We all have psychological drivers, don’t we? Some are drawn to intellectual pursuits; others to looking and feeling good in their body; and some people openly admit that if they could just eat like a pig all day long, that would be the perfection of life.
Let me tell you a quick story…
Once upon a time, there was a person – Tina. She was particularly inclined towards an easy life. And boy did her dream come true. She liked to put her feet up and do as little as possible that could disturb her fun, so naturally, she was happy to hang around people who would just tell her what to do and what not to do. Appeasement was her middle name. Tina was incredibly trustworthy, and of course liked to let her hair down with her pals from time to time. Who doesn’t, after all?
Now let’s zoom in on Turner. Turner was a bit wilder. His enjoyment came from being out in nature and he could deal with some austerity. In fact, he was an avid hunter; getting thrills from chasing the vulnerable. Don’t get me wrong, he worked under an authority, but within that social structure, he was able to get what he wanted out of life.
We can see that Tina & Tuner’s living environments were intricately linked to their psychological drivers in life. As such, it would be a rare occasion that they happened to pass one another. Some say ‘opposites attract,’ however, Tina may well have thought, ‘not if you were the last dog on earth…’
…I do apologise if you were reading and expecting a Pride & Prejudice ending. Having said that, we’re about to explore how this could indeed be an alternate scenario.
(And yes, Tina is a dog; Turner is a wolf.)
Dogs, wolves and coyotes have all been placed into the Genus Canis. It used to be that dogs and wolves were classified as separate species, however, most sources now say that they are sub-species of the extant grey wolf, Canis lupus. Coyotes are counted as a separate species – Canis latrans.
This sounds like a done deal, however, one significant caveat is that coyotes and wolves are able to interbreed and produce fertile offspring (vonHoldt et al. 2016). To be classified as a different species, this should certainly not be possible.
To make matters more complicated, as wolves and other wild animals become accustomed to more efficient modes of dining that we have created as a by-product of our societal habits (anything from livestock to your upturned garbage bin), it seems that this can result in their resultant domestication (Newsome et al. 2017). For dogs, who are believed to have initially evolved from such a process (Li et al. 2014), could we once again be seeing the re-domestication of the grey wolf, and thus the ‘creation’ of a new dog?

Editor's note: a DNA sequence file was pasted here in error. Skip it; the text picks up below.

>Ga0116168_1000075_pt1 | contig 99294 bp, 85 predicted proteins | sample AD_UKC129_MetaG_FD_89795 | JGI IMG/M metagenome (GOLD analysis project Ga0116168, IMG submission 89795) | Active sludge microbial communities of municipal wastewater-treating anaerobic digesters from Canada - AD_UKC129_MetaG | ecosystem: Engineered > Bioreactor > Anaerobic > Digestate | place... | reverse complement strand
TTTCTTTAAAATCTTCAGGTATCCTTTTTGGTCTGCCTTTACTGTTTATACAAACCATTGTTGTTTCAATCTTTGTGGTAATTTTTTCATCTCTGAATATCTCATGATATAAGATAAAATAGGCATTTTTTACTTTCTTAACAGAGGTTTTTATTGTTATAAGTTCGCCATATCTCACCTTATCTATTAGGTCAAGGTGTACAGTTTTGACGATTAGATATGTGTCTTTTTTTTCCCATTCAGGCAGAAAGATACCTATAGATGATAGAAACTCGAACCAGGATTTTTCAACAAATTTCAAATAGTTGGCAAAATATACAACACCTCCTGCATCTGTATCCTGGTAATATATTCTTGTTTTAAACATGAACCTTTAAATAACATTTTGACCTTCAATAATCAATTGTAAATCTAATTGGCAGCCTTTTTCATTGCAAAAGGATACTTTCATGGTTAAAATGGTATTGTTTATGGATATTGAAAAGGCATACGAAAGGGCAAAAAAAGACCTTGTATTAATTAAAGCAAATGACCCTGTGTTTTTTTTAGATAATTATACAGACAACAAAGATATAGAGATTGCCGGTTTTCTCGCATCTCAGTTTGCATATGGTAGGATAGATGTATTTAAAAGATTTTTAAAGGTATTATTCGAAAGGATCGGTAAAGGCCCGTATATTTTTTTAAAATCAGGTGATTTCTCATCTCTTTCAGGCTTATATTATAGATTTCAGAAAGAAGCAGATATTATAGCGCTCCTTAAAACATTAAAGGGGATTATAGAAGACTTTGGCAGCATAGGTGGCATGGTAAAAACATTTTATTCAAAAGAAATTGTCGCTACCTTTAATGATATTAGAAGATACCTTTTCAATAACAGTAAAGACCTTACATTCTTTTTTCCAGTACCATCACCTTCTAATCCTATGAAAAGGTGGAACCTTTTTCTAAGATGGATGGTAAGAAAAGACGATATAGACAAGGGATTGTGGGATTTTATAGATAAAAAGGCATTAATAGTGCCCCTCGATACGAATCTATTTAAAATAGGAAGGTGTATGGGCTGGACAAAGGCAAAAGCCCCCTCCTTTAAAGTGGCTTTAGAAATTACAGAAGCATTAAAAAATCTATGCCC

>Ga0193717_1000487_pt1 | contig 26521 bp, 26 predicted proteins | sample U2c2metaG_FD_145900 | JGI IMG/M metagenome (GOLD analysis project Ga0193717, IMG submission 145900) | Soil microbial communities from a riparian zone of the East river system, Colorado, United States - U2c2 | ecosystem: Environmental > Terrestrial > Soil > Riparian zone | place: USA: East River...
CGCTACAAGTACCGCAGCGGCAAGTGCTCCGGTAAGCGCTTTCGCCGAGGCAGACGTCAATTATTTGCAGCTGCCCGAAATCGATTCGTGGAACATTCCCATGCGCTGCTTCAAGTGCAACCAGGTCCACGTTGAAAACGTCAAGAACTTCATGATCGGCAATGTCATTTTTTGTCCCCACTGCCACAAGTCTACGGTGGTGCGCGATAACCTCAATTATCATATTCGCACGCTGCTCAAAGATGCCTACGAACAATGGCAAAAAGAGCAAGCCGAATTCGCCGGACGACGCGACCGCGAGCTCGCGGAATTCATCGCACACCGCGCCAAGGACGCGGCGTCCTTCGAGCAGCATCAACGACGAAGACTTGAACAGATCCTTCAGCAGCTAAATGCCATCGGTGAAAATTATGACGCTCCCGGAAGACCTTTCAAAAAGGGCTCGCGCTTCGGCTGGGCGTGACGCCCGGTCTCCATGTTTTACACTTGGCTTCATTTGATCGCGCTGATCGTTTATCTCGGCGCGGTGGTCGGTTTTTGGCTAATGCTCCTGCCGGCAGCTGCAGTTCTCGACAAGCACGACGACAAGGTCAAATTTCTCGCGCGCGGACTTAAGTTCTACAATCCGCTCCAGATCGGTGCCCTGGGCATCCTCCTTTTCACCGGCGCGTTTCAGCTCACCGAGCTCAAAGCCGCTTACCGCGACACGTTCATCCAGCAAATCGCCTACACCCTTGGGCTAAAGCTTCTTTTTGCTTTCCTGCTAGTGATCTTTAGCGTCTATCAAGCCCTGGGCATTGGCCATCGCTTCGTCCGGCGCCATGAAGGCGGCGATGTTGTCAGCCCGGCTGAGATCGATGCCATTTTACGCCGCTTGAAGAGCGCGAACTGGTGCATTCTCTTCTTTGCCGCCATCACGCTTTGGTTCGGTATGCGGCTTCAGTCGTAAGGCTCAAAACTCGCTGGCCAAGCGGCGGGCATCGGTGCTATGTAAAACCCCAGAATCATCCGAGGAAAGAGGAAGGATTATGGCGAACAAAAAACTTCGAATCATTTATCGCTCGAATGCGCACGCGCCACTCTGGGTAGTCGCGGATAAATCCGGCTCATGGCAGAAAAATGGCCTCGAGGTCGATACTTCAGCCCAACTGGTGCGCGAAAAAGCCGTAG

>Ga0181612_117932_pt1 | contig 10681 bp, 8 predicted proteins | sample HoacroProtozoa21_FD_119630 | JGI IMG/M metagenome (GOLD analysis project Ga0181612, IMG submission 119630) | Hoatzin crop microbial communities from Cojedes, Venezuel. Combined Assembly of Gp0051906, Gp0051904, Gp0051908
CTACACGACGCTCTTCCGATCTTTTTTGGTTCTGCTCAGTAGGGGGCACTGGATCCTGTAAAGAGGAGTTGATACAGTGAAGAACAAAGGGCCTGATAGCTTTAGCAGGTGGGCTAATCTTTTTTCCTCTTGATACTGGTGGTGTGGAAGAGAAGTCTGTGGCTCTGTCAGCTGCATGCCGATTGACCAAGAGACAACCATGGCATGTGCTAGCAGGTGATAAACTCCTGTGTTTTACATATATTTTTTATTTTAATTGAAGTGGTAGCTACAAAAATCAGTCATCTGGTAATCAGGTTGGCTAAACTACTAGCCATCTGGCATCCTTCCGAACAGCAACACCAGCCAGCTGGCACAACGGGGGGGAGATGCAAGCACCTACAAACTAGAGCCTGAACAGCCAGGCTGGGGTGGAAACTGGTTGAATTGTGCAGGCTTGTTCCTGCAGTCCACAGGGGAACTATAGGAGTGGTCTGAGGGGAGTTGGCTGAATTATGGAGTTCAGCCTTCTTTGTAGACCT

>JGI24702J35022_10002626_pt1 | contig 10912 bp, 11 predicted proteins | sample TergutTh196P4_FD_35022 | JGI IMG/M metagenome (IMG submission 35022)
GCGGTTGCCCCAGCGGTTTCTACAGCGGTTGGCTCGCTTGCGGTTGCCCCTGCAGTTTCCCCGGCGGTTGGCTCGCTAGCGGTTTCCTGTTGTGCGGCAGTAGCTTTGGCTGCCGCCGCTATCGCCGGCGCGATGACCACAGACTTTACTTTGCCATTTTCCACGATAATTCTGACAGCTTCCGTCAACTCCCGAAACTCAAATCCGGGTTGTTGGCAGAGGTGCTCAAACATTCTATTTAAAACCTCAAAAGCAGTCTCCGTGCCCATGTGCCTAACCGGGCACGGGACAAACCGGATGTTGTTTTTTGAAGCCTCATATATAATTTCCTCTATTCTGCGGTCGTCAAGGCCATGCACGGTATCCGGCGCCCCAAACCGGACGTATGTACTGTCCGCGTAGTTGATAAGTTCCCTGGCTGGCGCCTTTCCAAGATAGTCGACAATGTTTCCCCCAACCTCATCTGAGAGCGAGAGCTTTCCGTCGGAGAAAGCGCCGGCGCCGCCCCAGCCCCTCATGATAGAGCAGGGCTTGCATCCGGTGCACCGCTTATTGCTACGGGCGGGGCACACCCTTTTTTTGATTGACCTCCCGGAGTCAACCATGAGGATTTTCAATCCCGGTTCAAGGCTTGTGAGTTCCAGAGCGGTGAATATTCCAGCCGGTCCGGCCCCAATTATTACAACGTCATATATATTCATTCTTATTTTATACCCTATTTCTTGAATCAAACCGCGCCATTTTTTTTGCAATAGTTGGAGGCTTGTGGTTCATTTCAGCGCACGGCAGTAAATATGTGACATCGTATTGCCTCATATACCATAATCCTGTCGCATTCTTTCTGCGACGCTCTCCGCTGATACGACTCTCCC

The big issue here is that we can’t even agree as to what actually defines a species. For example, if two organisms cannot produce a fertile offspring, does this mean that they are separate species? But what if they could do, but are just not attracted to one another, or are not in close geographical proximity to one another? That is, in a narrow snapshot of time, can we really be certain that any two organisms of seemingly different species within a genus couldn’t produce fertile offspring? I think the honest answer has to be, ‘we don’t routinely carry out that experiment; therefore, we don’t know.’
According to our working model, what are referred to as different species are in fact rather psychological variants. Of course there are barriers to reproduction, however, these barriers are based on time, place and circumstance, and are reversible. The evidence is mounting in favour of this proposal because it more reasonably reflects the plastic nature of living organisms.
What we’re saying is that one can start with a car (genus), and this car can be modified in a number of ways (microevolution); however, there is no evidence for turning a car into an aeroplane. The term ‘species’ is man-made and doesn’t fit the available data. It is more plausible that what we refer to as species are in fact psychological variants within a genus, some of whom can quite happily interbreed to produce fertile offspring at a time and place when that becomes appropriate. And if it’s OK to say ‘evolution happens in long periods of time,’ then logically it should be equally valid to propose that ‘so-called species are able to mate, if given long periods of time.’ This is a testable hypothesis, making it falsifiable; whereas the theory of speciation is not falsifiable.
Finally, you’re probably wondering what happened to our Tina & Turner duo; I can’t confirm for sure, however, it is likely that one starry night they will bump into one another whilst chowing down on your leftover cheese sticks and humous. Then who knows what little hybrid wolf-dogs may appear in your neighbourhood.
Li, Yan, Guo-Dong Wang, Ming-Shan Wang, David M. Irwin, Dong-Dong Wu, and Ya-Ping Zhang. 2014. “Domestication of the Dog from the Wolf Was Promoted by Enhanced Excitatory Synaptic Plasticity: A Hypothesis.” Genome Biology and Evolution 6 (11): 3115–21.
Newsome, Thomas M., Peter J. S. Fleming, Christopher R. Dickman, Tim S. Doherty, William J. Ripple, Euan G. Ritchie, and Aaron J. Wirsing. 2017. “Making a New Dog?” Bioscience 67 (4). Oxford University Press: 374–81.
vonHoldt, Bridgett M., Roland Kays, John P. Pollinger, and Robert K. Wayne. 2016. “Admixture Mapping Identifies Introgressed Genomic Regions in North American Canids.” Molecular Ecology 25 (11): 2443–53.